'Doubting yourself is one of the worst things you can do'
"I blame nerves; I drove down OK, but as soon as I got close to Taunton I lost my way. I had to call Brian Rose [director of cricket at Somerset] to come get me." In the right area, but ultimately wayward - an apt metaphor, if ever there was one, for Sajid Mahmood and a career that has shown too few glimpses of great potential being fulfilled.
The former Bolton League bowler finds himself, eventually, at Somerset after a difficult start to the 2012 County Championship season with Lancashire. The campaign began with Lancashire looking to defend their 2011 crown but is set to end in a relegation battle, as bad weather and poor performances leave the county one point ahead of bottom-of-the-table Worcestershire.
Quite the turnaround for all concerned, especially Mahmood, who was determined to rid himself of the "inconsistent" tag even idler cricket fans attribute to him since his short-lived England career. It is an unfortunate tag for any bowler to carry, but one Mahmood feels he fully deserves.
"I'll hold my hands up and be the first one to say that I've been inconsistent throughout my career," he admits. "I do try and bowl fast, and sometimes I get carried away with that. But I try my best to be different to any other bowlers we have in the side."
Last year, Mahmood enjoyed one of his best domestic seasons to date, taking 35 wickets at an average of 29.85. It was only the third time in his career that he averaged under 30 with the ball, after 2003 (his first full season for Lancashire) and 2006, which led to an England call. However, a paltry four scalps in three games earlier this season saw Mahmood dropped, before Somerset offered him a way back into first-class cricket for the remainder of the season. The hardest thing, he says, has been staying positive.
"I wasn't getting too much of a gig at Lancashire," he says. "Somerset came in and I just wanted to go and play cricket. As soon as I heard they were interested, I was up for it straight away - just the chance to play some games again. It was the only thing I was focused on.
"Being dropped as a professional cricketer is tough. I suppose it's the same in any sport - doubting yourself is one of the worst things you can do as a sportsman. I spent more time doing sessions with Mike Watkinson at Lancs, just to keep ticking over, and I played 2nd XI cricket. It's very easy to get angry and frustrated by how things have panned out, but I've tried to take my mind off it. Otherwise it eats away at you."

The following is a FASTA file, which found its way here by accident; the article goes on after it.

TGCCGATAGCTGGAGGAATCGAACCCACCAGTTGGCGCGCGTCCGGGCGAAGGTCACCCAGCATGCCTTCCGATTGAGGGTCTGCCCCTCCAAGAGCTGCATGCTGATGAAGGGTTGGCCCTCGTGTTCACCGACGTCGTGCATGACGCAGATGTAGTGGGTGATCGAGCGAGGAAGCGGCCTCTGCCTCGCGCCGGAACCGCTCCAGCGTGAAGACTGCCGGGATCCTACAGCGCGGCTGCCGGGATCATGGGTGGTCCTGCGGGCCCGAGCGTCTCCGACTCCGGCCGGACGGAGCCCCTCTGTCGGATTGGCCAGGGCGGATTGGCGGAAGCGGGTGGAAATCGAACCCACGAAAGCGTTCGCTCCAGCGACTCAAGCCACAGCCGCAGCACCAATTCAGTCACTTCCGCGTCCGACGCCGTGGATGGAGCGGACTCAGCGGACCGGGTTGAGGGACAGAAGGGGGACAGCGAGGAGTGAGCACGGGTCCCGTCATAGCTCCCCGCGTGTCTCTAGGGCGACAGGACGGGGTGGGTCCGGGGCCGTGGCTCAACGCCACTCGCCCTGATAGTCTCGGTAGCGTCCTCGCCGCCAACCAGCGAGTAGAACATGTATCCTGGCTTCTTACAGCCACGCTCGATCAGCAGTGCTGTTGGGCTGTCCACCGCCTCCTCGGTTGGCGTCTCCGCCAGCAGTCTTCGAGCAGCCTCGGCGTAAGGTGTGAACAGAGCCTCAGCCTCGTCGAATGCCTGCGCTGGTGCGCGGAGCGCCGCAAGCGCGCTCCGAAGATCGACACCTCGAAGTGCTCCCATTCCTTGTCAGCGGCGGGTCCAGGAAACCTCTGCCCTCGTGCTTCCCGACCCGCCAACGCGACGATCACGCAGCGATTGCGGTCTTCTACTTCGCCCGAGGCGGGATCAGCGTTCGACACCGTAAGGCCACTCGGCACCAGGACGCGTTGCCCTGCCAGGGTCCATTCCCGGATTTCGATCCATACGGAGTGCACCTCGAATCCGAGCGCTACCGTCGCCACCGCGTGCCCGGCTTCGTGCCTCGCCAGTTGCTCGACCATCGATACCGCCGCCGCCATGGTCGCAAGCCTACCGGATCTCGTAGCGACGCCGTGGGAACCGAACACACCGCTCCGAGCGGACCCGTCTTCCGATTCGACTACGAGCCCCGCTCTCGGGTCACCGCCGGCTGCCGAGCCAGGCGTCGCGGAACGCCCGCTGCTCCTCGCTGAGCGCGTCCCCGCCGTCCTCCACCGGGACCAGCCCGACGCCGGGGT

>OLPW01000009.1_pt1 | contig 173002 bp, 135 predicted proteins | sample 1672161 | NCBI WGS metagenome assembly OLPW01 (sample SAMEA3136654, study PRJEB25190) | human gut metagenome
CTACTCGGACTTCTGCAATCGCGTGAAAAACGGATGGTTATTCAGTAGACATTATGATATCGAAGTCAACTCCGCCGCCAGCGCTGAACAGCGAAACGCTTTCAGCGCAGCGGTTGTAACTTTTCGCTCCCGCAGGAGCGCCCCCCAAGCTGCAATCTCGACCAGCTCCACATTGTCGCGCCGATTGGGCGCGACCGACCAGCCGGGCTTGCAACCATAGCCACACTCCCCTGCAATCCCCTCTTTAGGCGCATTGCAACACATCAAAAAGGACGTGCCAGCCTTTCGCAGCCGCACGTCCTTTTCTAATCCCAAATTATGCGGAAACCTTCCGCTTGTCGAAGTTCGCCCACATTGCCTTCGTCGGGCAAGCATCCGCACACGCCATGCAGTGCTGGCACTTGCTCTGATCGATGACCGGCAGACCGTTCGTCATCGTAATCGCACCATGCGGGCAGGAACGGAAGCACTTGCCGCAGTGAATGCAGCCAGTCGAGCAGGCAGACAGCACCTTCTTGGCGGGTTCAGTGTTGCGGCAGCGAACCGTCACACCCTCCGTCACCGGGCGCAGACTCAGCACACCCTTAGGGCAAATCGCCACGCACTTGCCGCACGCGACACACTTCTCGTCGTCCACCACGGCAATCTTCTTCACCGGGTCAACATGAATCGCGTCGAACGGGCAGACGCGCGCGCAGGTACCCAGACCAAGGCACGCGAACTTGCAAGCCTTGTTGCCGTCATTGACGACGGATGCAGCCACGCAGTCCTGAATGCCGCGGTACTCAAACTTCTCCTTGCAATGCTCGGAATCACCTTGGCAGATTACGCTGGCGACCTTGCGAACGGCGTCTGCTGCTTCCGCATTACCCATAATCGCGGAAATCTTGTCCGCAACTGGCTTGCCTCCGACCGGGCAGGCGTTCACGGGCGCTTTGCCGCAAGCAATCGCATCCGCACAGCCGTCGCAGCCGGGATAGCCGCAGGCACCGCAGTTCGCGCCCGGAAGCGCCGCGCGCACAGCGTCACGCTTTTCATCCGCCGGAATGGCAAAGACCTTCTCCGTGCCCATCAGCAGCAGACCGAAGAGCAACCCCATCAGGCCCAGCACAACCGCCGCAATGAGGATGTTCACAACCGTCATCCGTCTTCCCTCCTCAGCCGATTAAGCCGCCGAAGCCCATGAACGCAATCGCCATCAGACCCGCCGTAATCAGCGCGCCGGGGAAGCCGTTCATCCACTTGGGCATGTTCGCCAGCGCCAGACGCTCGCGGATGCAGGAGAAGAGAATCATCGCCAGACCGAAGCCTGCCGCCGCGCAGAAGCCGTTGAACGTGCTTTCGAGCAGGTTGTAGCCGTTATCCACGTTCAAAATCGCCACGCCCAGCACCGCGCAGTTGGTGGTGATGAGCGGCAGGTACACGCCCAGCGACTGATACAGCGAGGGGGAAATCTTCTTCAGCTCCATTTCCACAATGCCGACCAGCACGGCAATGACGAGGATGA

It's an indication of his desire to get back to playing first-class cricket as soon as possible that he chose batsman-friendly Taunton as the place to resurrect his season. His self-belief is welcome to all those who support Mahmood, especially when it seemed he was starting to get disillusioned with his cricket.
In June, he was penalised for using "obscene, offensive or insulting language" in Lancashire's FLt20 defeat to Derbyshire. His figures - 42 runs conceded in 2.3 overs - would test any bowler's resolve, but it was his second breach of the fixed-penalty system in three years. Another breach could see him serve a ban.
The previous month, Yorkshire fast bowler and good friend, Ajmal Shahzad, made the switch across the Pennines on loan as Lancashire looked to address their poor start to the season. Mahmood played in Shahzad's Lancashire debut, against Sussex, with both taking three wickets apiece. However, it would be Mahmood's last County Championship appearance for the side.
"I was really happy when I heard Ajmal was coming over - we even roomed together for the first half of the season. But he's a great bowler and deserves to be in the side - I can't really say the same when I look back at my performances. I've not been able to get back in the side because they've not bowled too badly."
Five years ago, Mahmood was championed as the out-and-out speedster England had yearned for. He looked the part too; his powerful physique and piercing eyes ticked the boxes in England's "bully or be bullied" mindset that had helped them win the Ashes in 2005. He would go on to win eight Test caps, playing in three of their five defeats in the 2006-07 Ashes in Australia. The match in Sydney was his last Test for England. While he looks back on this time of his career fondly, he can't help but do so without a feeling of deep regret.
"It was tough and it gave me a gauge of where I was in relation to the best players and the best team in the world at that time. I enjoyed every single day of it. To represent your country at the highest level - it's pretty hard not to enjoy it. It's every boyhood dream come true - I made my debut at Lord's, I played against Pakistan - the country of my parents.
"But I took it for granted. At the time, it all seemed to come so easy to me. Ultimately, I was picked on potential. I didn't prepare for games as well as I should have. I just thought, 'Go out there, bowl fast and knock some people over.' That doesn't really fly in Test cricket. But then again, that's all I used to do in county cricket and it seemed to work - why change?"
Mahmood is in the last year of his contract with Lancashire, and nothing has been forthcoming from the reigning county champions. It is unclear whether success at Somerset will influence those at Old Trafford to stick by him. At 30, he is still an attractive proposition for anyone willing to gamble on the explosive spells offsetting the erratic ones.
Vithushan Ehantharajah is a freelance journalist. He tweets at @Vitu_E